Middle school newbies concerned about fitting in could do worse than fall for this breezy sales pitch from self-appointed “life coach” Max Corrigan. Probably.
So sure is Max of his skills that he guarantees potential customers that he can have them click with all the cliques—Jocks, Nerds, Preps, Band Geeks, Artists, Tough Kids, and Class Clowns—in the first week of school. Addressing anxious readers as those customers, Max glibly steers them into a series of quid-pro-quo deals while offering samples of stand-up–comic styles, artspeak jargon, conversational icebreakers (“What’s the most number of times you’ve vomited in one day?”), a lunchroom seating diagram, money-raising scams, and other useful skills. Interspersed with Wimpy Kid–style cartoon punch lines, threats from the angry principal, and comments from a broad range of typecast schoolmates, Max’s chatter masks a plotline in which the unseen client/reader squeaks through a series of nerve-wracking encounters that ultimately lead to a riot at a school assembly, the total humiliation of a rival “coach,” all bargains fulfilled, and a tantalizing lead-in to the next episode.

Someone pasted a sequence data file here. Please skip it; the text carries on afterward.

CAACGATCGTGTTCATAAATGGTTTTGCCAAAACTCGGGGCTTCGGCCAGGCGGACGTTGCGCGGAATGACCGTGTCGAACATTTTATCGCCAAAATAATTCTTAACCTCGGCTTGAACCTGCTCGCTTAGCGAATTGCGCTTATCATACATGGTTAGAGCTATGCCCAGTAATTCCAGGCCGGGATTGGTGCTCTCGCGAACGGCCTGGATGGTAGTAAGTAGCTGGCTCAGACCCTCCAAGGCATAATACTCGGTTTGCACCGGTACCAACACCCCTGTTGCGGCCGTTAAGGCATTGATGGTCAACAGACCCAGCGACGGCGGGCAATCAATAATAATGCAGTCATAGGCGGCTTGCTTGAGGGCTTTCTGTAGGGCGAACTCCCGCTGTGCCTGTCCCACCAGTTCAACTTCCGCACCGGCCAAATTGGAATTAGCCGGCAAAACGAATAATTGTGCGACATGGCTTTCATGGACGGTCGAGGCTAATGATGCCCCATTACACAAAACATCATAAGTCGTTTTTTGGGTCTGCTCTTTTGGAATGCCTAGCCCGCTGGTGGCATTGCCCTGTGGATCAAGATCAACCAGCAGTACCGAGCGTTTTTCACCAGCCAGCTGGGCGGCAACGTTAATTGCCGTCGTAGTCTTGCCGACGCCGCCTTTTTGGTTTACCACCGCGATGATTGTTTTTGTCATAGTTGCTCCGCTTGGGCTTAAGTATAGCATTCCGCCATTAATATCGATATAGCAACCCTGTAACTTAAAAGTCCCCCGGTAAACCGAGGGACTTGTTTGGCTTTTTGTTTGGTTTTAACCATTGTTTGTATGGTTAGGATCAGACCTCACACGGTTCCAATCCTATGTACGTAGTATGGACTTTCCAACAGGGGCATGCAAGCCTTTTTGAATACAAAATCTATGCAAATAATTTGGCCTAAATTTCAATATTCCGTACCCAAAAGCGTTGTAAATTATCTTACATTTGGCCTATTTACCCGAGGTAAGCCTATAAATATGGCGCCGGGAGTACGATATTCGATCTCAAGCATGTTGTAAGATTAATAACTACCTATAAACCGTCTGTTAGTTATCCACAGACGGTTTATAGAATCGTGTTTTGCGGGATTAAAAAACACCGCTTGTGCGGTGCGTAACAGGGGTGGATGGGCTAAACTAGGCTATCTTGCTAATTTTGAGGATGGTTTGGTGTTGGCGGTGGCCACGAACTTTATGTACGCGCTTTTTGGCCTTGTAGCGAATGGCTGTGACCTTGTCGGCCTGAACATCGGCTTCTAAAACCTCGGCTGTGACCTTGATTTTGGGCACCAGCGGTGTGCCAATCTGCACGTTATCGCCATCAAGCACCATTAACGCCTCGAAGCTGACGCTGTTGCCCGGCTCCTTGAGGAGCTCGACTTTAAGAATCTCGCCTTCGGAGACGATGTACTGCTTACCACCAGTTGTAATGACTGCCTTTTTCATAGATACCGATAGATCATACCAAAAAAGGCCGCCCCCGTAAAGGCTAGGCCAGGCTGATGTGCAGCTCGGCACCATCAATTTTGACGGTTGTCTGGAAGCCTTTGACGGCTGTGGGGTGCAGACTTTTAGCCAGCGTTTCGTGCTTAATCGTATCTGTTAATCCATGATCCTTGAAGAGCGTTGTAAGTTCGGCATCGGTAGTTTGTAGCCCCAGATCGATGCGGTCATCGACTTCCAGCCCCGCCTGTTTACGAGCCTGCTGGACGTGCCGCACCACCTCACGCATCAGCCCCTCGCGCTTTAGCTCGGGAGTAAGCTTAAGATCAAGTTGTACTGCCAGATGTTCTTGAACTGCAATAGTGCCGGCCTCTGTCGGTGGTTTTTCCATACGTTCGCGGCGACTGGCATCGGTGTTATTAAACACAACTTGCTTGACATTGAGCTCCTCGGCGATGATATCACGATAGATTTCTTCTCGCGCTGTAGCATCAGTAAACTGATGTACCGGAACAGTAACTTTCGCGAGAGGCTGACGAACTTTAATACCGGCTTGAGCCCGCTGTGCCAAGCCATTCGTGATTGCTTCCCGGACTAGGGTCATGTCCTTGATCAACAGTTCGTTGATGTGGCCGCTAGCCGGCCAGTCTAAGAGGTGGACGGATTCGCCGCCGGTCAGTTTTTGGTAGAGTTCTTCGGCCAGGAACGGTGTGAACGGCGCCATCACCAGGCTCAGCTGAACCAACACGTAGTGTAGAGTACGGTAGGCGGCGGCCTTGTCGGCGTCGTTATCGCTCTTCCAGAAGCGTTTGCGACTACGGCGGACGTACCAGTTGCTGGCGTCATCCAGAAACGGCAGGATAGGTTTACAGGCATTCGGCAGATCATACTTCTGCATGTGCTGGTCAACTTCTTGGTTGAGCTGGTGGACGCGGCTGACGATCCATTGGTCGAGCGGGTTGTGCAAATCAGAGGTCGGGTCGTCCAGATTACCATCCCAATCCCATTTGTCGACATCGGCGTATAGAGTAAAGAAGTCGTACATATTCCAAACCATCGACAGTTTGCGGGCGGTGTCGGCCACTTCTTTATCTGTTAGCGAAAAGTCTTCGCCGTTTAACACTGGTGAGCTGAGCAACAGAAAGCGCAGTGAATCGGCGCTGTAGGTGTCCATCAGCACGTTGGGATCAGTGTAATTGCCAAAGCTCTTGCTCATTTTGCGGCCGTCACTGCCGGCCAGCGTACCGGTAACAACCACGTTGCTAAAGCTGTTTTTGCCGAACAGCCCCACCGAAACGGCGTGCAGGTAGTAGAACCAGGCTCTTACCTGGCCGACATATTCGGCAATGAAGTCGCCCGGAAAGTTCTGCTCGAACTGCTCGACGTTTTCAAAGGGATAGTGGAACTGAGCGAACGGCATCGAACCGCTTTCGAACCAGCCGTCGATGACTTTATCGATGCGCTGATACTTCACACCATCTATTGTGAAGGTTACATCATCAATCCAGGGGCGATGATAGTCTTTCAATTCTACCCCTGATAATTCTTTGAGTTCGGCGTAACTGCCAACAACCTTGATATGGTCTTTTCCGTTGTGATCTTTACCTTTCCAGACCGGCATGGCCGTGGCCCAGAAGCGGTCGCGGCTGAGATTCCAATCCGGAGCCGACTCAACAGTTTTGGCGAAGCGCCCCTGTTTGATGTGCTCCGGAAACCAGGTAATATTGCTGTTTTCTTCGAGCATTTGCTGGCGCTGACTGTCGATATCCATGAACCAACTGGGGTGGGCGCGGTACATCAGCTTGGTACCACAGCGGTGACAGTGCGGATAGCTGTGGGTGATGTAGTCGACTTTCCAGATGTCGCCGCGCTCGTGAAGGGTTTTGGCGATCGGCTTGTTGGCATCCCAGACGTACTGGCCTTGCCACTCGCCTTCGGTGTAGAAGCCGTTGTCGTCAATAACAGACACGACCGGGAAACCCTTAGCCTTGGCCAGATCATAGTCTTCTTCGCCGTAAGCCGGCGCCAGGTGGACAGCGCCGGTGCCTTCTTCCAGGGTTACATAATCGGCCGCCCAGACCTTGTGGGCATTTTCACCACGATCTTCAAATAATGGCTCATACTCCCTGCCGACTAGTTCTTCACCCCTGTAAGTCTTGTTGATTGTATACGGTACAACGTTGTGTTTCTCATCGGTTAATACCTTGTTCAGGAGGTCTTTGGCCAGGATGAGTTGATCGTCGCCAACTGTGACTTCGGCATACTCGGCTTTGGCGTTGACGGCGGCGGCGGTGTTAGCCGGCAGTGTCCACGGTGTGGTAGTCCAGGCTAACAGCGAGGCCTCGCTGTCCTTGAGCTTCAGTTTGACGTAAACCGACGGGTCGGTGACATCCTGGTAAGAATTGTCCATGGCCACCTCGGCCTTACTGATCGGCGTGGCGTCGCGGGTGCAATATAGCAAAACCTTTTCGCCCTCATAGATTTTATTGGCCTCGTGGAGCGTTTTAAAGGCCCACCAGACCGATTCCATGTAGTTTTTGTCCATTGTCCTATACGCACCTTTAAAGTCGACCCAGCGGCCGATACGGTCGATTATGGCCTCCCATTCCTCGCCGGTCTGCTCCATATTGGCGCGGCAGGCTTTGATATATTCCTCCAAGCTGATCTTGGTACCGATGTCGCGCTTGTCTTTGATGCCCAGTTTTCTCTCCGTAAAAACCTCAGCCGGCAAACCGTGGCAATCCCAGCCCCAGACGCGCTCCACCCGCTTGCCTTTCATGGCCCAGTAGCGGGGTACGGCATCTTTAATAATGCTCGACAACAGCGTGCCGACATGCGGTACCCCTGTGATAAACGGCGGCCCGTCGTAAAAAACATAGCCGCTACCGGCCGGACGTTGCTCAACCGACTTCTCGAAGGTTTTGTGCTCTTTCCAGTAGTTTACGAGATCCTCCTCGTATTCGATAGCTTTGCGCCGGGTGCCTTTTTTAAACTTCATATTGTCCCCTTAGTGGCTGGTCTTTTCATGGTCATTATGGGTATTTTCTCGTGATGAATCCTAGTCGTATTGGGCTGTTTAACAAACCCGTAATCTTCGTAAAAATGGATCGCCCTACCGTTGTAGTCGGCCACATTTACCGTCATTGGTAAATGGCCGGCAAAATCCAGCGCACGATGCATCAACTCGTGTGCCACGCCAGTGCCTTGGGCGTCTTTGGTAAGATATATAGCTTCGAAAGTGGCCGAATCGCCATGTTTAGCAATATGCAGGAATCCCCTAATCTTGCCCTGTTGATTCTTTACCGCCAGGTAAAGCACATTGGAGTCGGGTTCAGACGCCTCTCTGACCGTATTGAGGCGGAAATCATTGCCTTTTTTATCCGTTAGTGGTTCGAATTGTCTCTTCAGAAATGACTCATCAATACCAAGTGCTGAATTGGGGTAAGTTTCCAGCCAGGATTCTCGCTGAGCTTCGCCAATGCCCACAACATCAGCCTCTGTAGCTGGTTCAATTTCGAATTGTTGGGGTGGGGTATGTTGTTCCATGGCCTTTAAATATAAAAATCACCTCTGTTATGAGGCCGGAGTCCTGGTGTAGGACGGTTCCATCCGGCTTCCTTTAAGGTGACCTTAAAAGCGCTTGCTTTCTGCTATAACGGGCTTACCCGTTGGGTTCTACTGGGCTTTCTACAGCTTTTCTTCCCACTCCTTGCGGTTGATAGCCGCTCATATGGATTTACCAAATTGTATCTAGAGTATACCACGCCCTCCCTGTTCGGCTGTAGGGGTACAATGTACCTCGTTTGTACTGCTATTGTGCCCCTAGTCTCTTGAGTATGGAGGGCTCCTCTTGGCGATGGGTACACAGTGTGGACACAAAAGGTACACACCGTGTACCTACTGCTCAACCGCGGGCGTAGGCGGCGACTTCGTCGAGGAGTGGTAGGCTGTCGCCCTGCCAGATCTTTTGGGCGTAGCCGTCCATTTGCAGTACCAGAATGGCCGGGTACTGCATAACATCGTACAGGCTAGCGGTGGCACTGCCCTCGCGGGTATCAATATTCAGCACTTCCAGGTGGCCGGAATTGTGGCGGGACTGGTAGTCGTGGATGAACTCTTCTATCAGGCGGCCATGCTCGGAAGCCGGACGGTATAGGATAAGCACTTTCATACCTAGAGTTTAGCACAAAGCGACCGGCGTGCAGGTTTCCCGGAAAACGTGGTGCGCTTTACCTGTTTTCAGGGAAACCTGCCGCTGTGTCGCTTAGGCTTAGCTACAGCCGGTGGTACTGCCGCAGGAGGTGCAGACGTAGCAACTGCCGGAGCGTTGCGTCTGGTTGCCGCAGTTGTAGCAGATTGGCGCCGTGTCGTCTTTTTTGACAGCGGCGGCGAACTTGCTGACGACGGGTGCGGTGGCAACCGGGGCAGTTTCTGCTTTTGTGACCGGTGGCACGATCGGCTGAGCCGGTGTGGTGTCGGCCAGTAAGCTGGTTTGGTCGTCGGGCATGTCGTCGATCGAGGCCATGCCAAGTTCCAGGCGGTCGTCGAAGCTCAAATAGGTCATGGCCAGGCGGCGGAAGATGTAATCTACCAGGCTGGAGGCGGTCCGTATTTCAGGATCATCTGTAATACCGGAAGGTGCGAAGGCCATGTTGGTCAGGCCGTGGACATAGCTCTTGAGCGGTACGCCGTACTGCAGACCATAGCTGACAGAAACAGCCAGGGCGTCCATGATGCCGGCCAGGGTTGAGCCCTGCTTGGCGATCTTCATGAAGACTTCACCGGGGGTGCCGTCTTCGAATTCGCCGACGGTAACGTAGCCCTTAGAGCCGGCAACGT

Max’s proposed campaign and Swaab’s oblique storytelling style are equally engaging, though the latter definitely tends to work better. (Graphic/fiction hybrid. 10-12)